Flaming Gorge Proponent Estimates $1.4B Profit
DENVER (AP) – A Colorado businessman seeking to build a pipeline to deliver water from Wyoming to Colorado’s Front Range estimates that whoever designs, builds, finances and operates the project could see at least a $1.4 billion profit, according to a document shown to potential contractors.
Aaron Million, of Fort Collins, and his team have put out a request for proposals from contractors to develop the project. Proposals are due Friday.
Million envisions drawing Green River water from the Flaming Gorge Reservoir in southwest Wyoming and sending it to water users in southeast Wyoming and northern Colorado. His team still needs federal permits to proceed with the plan, which includes a 578-mile pipeline plus three reservoirs, nine natural-gas powered pump stations and six hydropower facilities.
His team’s confidential business proposal, shown to potential contractors, estimates construction costs of $2.8 billion to $3.2 billion, with annual operating costs of between an estimated $70 million and $90 million per year being paid by water users.
The project would initially deliver about 110,000 acre-feet of water to municipal and industrial users, with re-use available to farm and environmental interests, according to the business plan. The water would be sold under a “cost plus 20 percent” financial model, with 20 percent being added on top of costs for delivering the water. That would result in a one-time $360 million to $480 million profit to the contractor from water sales, according to the plan.
The second stage of the project would deliver up to 140,000 acre-feet, with water sold at market rates.
“Potential net profit is targeted in the $1.4 billion to $2.4 billion range,” the plan said.
Though the business plan lays out staged development, Million said the project likely would be built all at once to avoid having infrastructure costs balloon over time. In any case, costs should be lower if it’s developed privately, not publicly, he said.
“The project is financially sound. We think we can get it done for 30 to 40 percent less than a public sector project,” Million said.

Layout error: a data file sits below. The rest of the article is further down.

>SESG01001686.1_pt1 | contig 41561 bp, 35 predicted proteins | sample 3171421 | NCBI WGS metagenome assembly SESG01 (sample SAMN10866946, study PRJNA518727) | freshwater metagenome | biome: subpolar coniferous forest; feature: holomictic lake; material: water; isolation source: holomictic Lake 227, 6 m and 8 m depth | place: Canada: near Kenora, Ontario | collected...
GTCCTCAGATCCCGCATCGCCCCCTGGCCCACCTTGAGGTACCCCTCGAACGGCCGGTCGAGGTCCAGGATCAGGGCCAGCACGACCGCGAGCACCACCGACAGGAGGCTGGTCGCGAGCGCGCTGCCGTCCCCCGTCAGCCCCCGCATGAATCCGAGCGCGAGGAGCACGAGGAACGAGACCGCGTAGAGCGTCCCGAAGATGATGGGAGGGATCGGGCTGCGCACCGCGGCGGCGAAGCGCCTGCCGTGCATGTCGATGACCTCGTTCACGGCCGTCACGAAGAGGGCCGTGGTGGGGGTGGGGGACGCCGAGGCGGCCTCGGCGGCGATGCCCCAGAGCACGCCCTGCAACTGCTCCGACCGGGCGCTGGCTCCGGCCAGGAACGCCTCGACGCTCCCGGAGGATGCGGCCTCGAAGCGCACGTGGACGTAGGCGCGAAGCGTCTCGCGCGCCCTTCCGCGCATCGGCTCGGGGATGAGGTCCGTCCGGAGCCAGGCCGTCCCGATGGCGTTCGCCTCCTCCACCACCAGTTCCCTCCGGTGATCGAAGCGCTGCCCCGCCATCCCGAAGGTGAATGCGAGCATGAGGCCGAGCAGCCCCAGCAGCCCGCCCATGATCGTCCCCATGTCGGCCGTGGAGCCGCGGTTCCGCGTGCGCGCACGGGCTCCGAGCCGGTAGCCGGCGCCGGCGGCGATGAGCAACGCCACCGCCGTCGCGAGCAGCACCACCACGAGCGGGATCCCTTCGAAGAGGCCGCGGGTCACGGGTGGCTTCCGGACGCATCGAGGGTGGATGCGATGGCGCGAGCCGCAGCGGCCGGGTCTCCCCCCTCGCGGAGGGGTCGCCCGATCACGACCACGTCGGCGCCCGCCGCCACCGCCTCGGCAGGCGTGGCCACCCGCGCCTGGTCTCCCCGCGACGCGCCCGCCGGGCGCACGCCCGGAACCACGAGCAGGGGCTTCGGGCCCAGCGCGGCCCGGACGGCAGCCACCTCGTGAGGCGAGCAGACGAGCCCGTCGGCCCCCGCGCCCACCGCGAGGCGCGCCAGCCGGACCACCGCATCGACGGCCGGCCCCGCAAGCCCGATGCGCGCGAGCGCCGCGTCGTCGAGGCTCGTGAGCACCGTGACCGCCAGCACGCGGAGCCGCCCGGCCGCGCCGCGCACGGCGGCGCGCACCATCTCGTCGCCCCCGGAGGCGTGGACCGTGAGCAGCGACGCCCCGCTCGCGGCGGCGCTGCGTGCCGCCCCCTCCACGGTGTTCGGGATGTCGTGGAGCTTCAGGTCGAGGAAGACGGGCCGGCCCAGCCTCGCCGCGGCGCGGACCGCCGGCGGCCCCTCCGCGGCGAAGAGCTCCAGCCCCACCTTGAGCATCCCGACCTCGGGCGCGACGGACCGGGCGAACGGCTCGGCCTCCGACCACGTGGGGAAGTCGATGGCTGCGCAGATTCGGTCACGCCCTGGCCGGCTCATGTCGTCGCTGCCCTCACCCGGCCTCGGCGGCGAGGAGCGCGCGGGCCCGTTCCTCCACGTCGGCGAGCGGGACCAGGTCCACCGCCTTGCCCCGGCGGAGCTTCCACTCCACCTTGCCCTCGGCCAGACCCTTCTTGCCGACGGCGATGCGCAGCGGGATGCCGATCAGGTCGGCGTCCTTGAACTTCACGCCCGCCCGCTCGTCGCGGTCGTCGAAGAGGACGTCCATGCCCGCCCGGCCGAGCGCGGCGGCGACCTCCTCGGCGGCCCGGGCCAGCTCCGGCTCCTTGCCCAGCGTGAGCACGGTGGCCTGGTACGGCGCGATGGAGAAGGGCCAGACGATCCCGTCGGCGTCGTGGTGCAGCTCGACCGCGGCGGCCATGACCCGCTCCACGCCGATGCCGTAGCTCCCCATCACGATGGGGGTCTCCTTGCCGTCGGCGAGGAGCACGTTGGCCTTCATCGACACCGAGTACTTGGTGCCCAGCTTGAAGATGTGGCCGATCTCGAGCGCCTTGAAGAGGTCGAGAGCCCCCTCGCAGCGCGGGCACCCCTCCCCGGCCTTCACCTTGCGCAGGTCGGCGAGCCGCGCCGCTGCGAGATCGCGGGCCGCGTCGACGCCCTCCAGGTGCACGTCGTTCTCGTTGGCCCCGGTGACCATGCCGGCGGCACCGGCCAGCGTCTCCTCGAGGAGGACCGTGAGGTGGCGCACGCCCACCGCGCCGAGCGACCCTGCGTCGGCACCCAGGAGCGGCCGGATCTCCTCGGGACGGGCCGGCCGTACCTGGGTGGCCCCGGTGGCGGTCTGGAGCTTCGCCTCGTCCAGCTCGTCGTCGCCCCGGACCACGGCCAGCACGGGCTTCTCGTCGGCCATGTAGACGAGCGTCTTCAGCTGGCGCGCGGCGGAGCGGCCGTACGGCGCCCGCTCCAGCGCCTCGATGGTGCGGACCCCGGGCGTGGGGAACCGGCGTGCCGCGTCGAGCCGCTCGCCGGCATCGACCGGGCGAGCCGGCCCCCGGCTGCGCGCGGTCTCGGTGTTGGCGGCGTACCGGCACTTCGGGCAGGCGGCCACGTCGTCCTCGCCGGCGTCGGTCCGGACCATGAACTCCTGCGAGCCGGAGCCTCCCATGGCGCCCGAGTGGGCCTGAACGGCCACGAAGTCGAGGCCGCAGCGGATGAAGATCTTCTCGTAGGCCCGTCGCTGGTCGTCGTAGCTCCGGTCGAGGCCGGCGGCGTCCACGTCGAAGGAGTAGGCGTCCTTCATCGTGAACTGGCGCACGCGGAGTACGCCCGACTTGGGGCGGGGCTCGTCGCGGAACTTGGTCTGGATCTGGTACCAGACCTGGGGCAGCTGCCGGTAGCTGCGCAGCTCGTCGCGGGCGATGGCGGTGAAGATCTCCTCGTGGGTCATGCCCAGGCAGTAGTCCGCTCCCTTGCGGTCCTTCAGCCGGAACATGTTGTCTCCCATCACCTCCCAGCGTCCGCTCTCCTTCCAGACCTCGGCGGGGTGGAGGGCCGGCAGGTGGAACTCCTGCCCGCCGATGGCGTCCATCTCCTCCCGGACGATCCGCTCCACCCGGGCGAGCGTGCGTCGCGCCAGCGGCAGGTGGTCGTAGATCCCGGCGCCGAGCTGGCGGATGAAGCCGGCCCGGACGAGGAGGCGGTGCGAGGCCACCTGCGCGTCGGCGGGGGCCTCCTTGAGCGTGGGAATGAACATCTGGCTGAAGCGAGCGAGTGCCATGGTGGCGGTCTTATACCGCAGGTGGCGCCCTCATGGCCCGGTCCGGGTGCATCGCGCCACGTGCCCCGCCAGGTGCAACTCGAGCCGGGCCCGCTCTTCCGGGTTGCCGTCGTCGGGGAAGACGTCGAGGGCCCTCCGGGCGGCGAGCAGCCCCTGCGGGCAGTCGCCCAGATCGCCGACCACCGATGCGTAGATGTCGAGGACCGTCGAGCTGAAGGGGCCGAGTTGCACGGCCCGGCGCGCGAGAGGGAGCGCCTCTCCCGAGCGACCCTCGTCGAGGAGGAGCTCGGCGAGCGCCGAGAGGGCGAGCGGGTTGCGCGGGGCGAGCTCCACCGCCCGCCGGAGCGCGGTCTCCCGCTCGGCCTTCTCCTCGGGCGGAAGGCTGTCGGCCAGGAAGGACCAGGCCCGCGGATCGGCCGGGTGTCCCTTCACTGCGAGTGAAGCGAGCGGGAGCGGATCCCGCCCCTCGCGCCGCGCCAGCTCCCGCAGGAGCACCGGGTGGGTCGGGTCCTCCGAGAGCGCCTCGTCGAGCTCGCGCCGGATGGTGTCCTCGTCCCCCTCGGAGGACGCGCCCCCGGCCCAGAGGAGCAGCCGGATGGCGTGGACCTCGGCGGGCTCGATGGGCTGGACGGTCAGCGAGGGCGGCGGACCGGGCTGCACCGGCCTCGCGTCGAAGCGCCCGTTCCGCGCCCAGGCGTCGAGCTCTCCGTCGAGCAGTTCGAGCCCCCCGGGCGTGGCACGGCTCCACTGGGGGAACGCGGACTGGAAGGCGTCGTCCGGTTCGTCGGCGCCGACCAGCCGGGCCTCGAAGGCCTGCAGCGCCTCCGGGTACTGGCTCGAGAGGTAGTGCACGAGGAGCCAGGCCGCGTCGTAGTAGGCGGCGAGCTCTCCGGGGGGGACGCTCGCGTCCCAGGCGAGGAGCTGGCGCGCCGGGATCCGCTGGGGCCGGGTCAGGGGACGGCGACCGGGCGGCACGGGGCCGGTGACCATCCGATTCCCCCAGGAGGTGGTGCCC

Million provided the business proposal to The Associated Press in response to questions about an earlier version of the plan obtained by the AP.
The role of Million’s Wyco Power and Water Inc. would be to shepherd the project through the permitting process, Million said. It would earn a management fee, which could range from 0.25 percent to 3 percent of money raised for its work, he said.
The plan said Wyco is seeking to raise $15 million through 2015 to get through the permitting process.
Million said the amount he has raised so far is confidential, but he has said $5 million has been spent on the project during the four years since he proposed it.
“We’ve finally learned what this proposal is about. It’s about people wanting to get extremely rich off of the natural wealth of the Colorado River and the communities up and down the basin that depend on it,” said Gary Wockner of Save the Colorado. The nonprofit group is working to conserve the Colorado River and its tributaries, including the Green River.
The environmental law and policy group Western Resource Advocates contends there are cheaper ways to provide more water to Colorado as its population grows. Other critics say it isn’t clear whether there’s enough river water available for Colorado to carry out Million’s plan and still meet obligations under multistate compacts for sharing water.
A rival team led by Parker Water & Sanitation District manager Frank Jaeger is studying the feasibility of tapping the Flaming Gorge as it explores its own proposal.
Million’s team has applied for a 40-year renewable water supply contract from the U.S. Bureau of Reclamation but also has filed for water rights from the state of Wyoming for his project.
“Either proposal is financially irresponsible, shortsighted and unsustainable solutions for Colorado’s Front Range to meet its water supply challenges,” Wockner said. “We need to instead focus on water conservation, better growth management, water recycling and cooperative agreements with farmers.”
– By Catherine Tsai, AP Writer
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